The Moon

The Moon – Phases, Formation, Statistics and Cratering



Notes on the above diagram:

When the sunlight area of the near side is growing it is said to be WAXING

When the sunlight area of the near side is shrinking it is said to be WANING

Moon Statistics

Apogee (when furthest from Earth) 251,970 km

Perigee (when nearest to Earth) 225,740 km

Average orbital speed 3680 km/hour

Diameter at equator 3,476km

Surface gravity 1/6 that of Earth

Surface Temperature Range 130 degrees C to -233 degrees C

Formation of the Moon

The Moon formed as a large molten mass about 4.5 billion years ago. The present scientific consensus is the ‘Collisional Ejection Theory’, whereby the proto-Earth was struck off-centre by a Mars sized object and this collision ejected debris from which the Moon was formed. Tidal forces from the Earth slightly elongated the molten Moon with the long axis pointed toward the Earth. The Moon retained this shape and orientation as it cooled and solidified and still sustains this orientation by spinning once on its axis for each orbit of the Earth. We say the Moon is ‘Tidally Locked’ with a ‘1:1 Spin Orbit Ratio’. This is why we always see the same side of the Moon from the Earth. Most of the moons in the solar system are tidally locked to their planets, including both moons of Mars - Phobos and Deimos.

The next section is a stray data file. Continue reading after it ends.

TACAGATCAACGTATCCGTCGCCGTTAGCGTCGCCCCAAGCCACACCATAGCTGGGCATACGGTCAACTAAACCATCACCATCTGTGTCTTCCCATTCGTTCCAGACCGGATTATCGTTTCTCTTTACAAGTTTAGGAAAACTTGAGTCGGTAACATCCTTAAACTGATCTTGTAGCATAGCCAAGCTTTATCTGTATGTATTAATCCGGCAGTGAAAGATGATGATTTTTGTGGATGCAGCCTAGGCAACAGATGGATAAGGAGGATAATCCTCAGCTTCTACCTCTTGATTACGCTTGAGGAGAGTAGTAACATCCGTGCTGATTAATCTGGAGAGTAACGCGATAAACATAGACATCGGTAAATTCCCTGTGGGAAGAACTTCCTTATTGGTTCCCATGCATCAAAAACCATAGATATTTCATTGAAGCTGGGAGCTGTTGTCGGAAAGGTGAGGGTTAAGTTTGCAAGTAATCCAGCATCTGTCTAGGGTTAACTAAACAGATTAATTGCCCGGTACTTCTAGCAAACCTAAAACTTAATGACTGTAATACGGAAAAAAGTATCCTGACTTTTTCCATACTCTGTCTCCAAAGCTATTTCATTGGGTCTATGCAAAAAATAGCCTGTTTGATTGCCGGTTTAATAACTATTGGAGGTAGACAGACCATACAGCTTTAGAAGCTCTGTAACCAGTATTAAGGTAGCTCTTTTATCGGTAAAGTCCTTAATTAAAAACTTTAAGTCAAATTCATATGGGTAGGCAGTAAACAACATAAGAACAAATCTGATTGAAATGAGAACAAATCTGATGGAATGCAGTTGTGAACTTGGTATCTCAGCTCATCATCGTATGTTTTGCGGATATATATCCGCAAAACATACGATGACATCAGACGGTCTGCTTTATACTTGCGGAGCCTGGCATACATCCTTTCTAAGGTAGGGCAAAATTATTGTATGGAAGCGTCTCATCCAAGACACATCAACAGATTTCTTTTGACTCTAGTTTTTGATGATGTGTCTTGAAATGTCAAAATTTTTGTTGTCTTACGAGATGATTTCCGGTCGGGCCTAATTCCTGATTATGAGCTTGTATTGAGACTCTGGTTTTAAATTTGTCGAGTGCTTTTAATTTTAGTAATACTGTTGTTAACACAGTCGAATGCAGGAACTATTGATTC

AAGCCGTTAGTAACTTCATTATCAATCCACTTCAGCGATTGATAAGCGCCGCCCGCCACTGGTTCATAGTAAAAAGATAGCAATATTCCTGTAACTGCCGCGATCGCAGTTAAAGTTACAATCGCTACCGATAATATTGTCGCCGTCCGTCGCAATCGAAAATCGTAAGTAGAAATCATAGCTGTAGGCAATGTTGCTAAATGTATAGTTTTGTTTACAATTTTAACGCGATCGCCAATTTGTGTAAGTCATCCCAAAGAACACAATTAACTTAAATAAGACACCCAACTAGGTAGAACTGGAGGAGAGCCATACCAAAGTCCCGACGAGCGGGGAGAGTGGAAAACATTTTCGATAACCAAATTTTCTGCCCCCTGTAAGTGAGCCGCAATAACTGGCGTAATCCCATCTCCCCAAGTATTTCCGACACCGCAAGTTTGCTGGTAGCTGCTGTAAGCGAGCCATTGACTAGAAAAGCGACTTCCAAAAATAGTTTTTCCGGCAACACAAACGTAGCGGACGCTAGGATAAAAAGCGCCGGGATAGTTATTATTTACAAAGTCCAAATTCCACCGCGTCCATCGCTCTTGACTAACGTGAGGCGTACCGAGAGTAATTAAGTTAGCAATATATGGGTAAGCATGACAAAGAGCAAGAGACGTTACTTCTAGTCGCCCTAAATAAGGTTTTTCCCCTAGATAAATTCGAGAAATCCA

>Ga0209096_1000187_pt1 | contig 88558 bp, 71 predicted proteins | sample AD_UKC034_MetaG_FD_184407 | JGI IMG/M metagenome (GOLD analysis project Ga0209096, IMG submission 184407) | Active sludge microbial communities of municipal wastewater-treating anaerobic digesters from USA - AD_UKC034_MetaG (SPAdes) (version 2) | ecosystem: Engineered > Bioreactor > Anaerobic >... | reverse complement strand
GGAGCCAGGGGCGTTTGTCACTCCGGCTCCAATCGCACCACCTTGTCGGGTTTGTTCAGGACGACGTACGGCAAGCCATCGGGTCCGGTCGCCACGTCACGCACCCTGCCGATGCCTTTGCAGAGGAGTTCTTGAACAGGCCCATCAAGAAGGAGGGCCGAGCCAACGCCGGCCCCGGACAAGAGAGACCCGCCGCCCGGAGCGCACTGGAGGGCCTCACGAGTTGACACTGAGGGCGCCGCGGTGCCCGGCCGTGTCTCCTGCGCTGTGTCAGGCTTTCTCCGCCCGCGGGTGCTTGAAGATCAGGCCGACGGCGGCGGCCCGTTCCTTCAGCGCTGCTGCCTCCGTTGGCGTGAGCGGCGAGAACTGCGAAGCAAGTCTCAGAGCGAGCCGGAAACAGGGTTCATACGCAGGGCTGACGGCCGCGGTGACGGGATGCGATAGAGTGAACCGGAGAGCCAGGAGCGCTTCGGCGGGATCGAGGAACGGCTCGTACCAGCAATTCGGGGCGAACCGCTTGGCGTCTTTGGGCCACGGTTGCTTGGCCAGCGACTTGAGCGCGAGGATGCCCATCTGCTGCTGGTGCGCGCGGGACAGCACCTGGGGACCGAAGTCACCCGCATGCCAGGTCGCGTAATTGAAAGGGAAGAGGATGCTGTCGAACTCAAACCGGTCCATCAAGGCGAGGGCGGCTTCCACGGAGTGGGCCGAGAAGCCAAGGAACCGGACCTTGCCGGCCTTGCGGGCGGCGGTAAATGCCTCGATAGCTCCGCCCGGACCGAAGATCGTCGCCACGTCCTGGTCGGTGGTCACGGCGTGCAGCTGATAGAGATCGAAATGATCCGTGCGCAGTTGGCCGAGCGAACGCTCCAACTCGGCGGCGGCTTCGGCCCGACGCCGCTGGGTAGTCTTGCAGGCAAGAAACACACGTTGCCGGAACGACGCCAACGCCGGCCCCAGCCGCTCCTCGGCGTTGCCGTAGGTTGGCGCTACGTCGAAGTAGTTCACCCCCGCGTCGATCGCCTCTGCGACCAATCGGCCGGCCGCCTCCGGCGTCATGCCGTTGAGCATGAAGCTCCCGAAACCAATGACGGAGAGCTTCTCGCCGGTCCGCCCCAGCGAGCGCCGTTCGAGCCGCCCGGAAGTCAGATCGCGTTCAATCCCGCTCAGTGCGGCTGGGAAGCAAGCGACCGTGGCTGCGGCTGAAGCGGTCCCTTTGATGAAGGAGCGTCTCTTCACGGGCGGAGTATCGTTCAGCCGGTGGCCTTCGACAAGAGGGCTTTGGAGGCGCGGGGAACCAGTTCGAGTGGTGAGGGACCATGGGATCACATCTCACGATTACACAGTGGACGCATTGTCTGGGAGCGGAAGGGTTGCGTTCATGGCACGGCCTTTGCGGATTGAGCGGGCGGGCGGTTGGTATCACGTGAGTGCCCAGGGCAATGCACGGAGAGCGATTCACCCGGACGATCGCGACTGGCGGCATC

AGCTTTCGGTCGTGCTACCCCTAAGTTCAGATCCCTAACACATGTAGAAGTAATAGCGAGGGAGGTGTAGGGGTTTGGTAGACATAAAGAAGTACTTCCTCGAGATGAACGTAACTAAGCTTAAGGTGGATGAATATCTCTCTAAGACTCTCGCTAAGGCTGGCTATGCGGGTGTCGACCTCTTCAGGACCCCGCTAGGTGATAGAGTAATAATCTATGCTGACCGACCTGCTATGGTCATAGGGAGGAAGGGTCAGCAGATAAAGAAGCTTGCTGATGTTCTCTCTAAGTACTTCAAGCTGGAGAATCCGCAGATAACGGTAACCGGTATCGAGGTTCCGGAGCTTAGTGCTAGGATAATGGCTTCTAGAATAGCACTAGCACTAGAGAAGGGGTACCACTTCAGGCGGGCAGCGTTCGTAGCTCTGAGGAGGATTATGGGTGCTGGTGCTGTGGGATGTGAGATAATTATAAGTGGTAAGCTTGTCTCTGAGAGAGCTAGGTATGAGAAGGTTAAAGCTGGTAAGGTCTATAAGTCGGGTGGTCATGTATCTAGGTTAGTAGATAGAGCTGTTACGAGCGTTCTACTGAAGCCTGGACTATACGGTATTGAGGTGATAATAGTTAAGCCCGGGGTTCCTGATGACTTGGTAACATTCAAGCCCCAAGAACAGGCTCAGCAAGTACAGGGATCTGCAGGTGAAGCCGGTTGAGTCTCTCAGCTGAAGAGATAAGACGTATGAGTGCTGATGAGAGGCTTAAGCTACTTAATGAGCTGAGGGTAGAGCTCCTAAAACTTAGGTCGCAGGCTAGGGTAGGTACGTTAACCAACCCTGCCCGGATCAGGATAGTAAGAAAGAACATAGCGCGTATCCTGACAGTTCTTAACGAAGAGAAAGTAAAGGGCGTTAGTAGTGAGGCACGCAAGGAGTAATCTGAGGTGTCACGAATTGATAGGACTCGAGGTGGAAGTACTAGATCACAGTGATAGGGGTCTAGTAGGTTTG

Moon Craters

Impact Craters are formed when a body like an asteroid strikes the surface. An asteroid will typically be travelling at speeds of 15 to 25 kilometres per second. Rock can withstand pressures measured in kilotonnes, but an asteroid strike delivers pressures measured in megatonnes. This force vaporises both the asteroid and the rocky surface, causing the material in the impact site to behave like a liquid. The resultant shockwave travels outwards, excavating the rock and driving the displaced material to form a circular wall, giving the crater its characteristic ring appearance. The rim of a large crater can be truly mountainous and the central impact point can rebound to form a central peak, sometimes kilometres in height.